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Imperial Gazetteer of India, v. 15, p. 48.

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Karmgarh.-A niziimat or administrative district of the Patiala
State, Punjab, lying between 29° 23′ and 30° 27′ N. and
75° 40′ and
76° 36′ E., with an area of 1,834 square miles. It had a population
in 29or of 5oo,635, compared with 500,225 in 1891, dwelling in four
townS-PATIALA, SAMANA, SUNAM, and SANAUR-and 665 villages.
The head-quarters are at Bhawanigarh or Dhodan, a village in the
Bhawanigarh tahsil. The land revenue and cesses in 1903-4 amounted
to 9.5 lakhs. The nizdmat consists of a fairly compact area in the
south-east of the main portion of the State, and is divided int four
tahsils-PATIALA, BHAWANIGARH, SUNe1M, and NARWANA-Of which the
first three lie in that order from east to west, partly in the Pawadh and
partly in the Jangal tract, on the north of the Ghaggar river, while the
fourth tahsil, Narwana, lies on its south bank in the Bangar.
Karnal District.-District in the Delhi ~'Division of the Punjab,
lying between 29° 11′ and 30° 15′ N. and 76° 11′ and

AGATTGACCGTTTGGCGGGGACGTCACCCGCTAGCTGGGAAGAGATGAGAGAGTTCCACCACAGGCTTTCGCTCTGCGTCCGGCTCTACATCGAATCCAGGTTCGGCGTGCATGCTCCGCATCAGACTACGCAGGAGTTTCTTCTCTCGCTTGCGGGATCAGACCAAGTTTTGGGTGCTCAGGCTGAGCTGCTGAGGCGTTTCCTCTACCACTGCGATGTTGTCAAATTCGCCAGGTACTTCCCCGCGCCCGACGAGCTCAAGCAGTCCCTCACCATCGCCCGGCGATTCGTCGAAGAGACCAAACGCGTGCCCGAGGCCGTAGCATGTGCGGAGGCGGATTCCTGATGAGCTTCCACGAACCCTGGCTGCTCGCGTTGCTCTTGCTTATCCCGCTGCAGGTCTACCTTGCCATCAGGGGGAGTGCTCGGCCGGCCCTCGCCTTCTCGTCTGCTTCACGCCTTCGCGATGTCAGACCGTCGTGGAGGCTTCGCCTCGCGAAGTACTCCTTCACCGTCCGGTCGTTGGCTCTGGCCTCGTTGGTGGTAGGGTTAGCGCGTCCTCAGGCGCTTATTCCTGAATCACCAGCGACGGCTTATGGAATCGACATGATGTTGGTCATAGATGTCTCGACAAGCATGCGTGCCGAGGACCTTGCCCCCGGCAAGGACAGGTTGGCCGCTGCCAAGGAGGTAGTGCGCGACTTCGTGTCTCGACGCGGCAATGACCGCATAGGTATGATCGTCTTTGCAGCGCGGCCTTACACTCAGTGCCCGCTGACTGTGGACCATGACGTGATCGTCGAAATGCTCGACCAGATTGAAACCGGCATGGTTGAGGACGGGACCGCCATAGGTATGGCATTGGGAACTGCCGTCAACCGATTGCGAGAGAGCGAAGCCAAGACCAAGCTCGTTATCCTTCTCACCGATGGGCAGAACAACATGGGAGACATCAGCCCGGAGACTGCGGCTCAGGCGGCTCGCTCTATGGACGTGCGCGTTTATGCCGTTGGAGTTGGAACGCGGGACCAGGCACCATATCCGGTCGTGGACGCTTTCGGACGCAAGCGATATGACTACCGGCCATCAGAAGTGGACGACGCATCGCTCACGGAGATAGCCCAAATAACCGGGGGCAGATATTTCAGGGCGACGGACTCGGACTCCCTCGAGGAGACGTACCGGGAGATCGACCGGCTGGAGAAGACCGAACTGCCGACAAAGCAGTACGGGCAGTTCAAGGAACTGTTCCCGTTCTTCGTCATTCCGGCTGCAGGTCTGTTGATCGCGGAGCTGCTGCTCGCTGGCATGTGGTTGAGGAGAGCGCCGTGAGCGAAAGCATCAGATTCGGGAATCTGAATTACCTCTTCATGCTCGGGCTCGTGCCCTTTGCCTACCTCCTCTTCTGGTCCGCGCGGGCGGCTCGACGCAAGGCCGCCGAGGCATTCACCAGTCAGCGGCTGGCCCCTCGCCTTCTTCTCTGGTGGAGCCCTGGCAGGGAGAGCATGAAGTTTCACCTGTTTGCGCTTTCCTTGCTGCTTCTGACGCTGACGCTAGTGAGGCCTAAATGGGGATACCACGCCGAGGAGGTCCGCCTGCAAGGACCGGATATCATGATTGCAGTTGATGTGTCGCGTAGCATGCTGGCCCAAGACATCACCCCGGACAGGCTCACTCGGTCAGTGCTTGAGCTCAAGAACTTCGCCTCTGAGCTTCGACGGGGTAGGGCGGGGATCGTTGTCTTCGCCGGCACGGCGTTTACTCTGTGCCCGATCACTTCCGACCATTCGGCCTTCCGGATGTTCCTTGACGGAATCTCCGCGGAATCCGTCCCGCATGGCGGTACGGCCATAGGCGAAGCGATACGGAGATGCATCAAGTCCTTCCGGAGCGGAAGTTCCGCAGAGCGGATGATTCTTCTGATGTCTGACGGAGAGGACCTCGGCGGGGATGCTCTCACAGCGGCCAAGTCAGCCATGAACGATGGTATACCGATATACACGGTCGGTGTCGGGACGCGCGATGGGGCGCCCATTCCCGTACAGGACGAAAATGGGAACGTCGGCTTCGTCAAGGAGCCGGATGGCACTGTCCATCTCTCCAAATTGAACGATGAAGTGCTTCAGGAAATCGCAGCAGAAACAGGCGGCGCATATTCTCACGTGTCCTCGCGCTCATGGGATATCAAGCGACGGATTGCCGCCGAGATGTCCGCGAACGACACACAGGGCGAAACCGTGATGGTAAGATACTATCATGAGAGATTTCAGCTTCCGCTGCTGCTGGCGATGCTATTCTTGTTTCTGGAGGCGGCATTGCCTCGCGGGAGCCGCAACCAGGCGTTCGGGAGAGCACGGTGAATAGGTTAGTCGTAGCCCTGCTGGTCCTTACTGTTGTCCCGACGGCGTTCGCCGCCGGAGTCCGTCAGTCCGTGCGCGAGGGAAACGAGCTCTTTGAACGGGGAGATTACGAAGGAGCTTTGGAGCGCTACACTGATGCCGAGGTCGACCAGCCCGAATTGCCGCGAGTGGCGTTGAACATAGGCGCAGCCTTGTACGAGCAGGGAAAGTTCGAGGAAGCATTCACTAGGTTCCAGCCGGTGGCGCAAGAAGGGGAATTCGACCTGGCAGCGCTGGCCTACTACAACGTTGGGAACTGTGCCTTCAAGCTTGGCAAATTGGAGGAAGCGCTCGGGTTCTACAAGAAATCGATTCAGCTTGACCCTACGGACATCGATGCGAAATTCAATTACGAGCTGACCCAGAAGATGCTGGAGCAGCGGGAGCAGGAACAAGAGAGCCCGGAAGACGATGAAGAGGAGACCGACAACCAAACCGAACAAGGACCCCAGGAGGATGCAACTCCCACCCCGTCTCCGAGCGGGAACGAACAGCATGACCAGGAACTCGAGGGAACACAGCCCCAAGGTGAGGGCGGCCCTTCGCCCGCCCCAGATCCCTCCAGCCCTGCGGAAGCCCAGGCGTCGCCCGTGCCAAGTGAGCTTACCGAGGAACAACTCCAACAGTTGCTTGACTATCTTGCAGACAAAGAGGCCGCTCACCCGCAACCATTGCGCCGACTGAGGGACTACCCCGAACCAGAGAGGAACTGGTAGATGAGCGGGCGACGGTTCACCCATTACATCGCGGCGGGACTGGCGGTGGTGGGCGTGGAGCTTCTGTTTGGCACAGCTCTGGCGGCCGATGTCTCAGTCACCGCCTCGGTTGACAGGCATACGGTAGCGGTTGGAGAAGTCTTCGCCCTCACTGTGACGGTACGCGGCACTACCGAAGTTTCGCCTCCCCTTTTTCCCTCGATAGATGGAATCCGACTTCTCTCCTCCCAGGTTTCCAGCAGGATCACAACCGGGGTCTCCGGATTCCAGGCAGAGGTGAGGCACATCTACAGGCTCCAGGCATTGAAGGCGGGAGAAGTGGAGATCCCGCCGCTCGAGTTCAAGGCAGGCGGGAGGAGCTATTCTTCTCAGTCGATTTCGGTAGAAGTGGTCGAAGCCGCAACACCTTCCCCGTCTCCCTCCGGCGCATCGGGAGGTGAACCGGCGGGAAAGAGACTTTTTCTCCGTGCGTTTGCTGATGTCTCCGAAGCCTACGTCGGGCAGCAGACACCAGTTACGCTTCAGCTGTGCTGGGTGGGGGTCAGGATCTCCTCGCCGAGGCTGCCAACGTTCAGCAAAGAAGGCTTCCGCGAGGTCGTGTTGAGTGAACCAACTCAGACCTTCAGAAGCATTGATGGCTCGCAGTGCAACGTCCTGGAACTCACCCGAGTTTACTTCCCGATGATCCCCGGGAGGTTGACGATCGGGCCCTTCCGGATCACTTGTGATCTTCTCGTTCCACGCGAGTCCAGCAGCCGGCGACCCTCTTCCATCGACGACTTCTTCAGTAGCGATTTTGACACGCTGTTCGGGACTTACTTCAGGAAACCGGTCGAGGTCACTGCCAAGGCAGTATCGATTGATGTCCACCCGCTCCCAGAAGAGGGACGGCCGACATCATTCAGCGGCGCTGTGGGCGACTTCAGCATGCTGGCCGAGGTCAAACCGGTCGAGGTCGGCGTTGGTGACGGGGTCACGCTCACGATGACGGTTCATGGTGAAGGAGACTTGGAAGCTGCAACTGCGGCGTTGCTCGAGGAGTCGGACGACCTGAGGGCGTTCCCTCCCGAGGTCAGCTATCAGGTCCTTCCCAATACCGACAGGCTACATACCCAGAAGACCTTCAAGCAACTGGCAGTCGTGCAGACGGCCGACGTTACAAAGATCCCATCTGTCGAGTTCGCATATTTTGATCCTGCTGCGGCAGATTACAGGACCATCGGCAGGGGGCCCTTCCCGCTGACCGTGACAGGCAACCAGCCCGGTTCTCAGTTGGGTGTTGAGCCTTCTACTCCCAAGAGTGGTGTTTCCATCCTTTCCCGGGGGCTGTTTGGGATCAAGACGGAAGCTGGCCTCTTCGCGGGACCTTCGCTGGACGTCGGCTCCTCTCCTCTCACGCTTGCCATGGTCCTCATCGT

77° 17′ E., with
an area Of 3,153 square miles, including 36 outlying villages scattered
throughout the eastern part of the State of Patiala. The District is
bounded on the north by Patiala State and Ambala District ; on the
east by the Jumna, which separates it from the Districts of Saharan-
pur, Muzaffarnagar, and Meerut in the United Provinces ; on the
south by the Punjab Districts of Delhi and Rohtak ; and on the west
by the States of Patiala and Jnd. It is divided into tbvf parts by the
low ridge which forms the watershed between the Indian Ocean and
the Bay of Bengal. To the east of this ridge along the Jumna lies the
hhadar, a strip of low-lying land from 5 to zo miles
aspects. wide ; though it is not so thickly wooded as the rest
of the District, date-palms abound, and in places
a thick jungle skirts the river bank. West of the ridge lies the bngr,
an upland plain watered throughout by the Western Jumna Canal, and
stretching parallel to the hhddar for the whole length of the District.
These two tracts fill up practically the whole of the southern tahsil of
Panpat ; but in Karnal and Kaithal, the central tahsils, the &cngar
rises with a perceptible step into the Nardak r, a high and once arid
country, now traversed by the Sirsa branch of the Western Jumna Canal;
In the north of the District nearly the whole of Thanesar and the
northern part of the Kaithal tahsil are intersected by mountain torrents
which drain the Lower Himalayas, and include large tracts of wild
country covered with forests of dhk (Rutea frondosa).
The Jumna forms the entire eastern boundary for a distance of 81
miles. Its bed varies from half a mile to a mile in width, of which the
stream occupies only a few hundred yards in the cold season. The
most important of the torrents which traverse the northern portion are
1 The Nardak is properly another name for KURURSHRTRA, but it is extended to
include all the high tract.
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